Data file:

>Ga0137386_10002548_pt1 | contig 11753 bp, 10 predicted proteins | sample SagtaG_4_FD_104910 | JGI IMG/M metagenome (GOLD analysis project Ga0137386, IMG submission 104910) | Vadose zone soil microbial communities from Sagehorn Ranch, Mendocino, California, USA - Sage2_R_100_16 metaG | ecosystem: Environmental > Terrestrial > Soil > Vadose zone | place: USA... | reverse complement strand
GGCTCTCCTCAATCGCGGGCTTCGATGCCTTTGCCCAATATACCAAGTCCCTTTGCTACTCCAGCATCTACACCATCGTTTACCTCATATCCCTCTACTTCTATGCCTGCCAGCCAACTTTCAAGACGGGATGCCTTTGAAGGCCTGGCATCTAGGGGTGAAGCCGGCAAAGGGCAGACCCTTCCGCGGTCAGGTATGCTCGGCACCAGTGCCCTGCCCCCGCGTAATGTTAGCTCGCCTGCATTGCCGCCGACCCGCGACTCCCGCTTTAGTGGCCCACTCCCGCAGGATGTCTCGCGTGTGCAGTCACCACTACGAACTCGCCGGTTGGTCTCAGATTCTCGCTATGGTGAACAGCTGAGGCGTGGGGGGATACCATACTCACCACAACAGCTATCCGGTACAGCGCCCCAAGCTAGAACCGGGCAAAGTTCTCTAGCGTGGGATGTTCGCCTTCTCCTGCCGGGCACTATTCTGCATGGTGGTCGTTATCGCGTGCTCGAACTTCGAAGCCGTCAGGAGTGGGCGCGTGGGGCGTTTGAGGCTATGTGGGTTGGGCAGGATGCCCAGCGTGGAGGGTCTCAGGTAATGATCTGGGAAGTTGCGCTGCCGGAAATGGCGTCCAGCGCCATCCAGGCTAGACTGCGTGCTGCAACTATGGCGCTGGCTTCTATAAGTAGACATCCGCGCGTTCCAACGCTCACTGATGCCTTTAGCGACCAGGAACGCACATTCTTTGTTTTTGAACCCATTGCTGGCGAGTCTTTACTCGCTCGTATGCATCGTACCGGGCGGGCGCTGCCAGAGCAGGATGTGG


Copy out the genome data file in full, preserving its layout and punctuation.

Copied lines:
>Ga0137386_10002548_pt1 | contig 11753 bp, 10 predicted proteins | sample SagtaG_4_FD_104910 | JGI IMG/M metagenome (GOLD analysis project Ga0137386, IMG submission 104910) | Vadose zone soil microbial communities from Sagehorn Ranch, Mendocino, California, USA - Sage2_R_100_16 metaG | ecosystem: Environmental > Terrestrial > Soil > Vadose zone | place: USA... | reverse complement strand
GGCTCTCCTCAATCGCGGGCTTCGATGCCTTTGCCCAATATACCAAGTCCCTTTGCTACTCCAGCATCTACACCATCGTTTACCTCATATCCCTCTACTTCTATGCCTGCCAGCCAACTTTCAAGACGGGATGCCTTTGAAGGCCTGGCATCTAGGGGTGAAGCCGGCAAAGGGCAGACCCTTCCGCGGTCAGGTATGCTCGGCACCAGTGCCCTGCCCCCGCGTAATGTTAGCTCGCCTGCATTGCCGCCGACCCGCGACTCCCGCTTTAGTGGCCCACTCCCGCAGGATGTCTCGCGTGTGCAGTCACCACTACGAACTCGCCGGTTGGTCTCAGATTCTCGCTATGGTGAACAGCTGAGGCGTGGGGGGATACCATACTCACCACAACAGCTATCCGGTACAGCGCCCCAAGCTAGAACCGGGCAAAGTTCTCTAGCGTGGGATGTTCGCCTTCTCCTGCCGGGCACTATTCTGCATGGTGGTCGTTATCGCGTGCTCGAACTTCGAAGCCGTCAGGAGTGGGCGCGTGGGGCGTTTGAGGCTATGTGGGTTGGGCAGGATGCCCAGCGTGGAGGGTCTCAGGTAATGATCTGGGAAGTTGCGCTGCCGGAAATGGCGTCCAGCGCCATCCAGGCTAGACTGCGTGCTGCAACTATGGCGCTGGCTTCTATAAGTAGACATCCGCGCGTTCCAACGCTCACTGATGCCTTTAGCGACCAGGAACGCACATTCTTTGTTTTTGAACCCATTGCTGGCGAGTCTTTACTCGCTCGTATGCATCGTACCGGGCGGGCGCTGCCAGAGCAGGATGTGG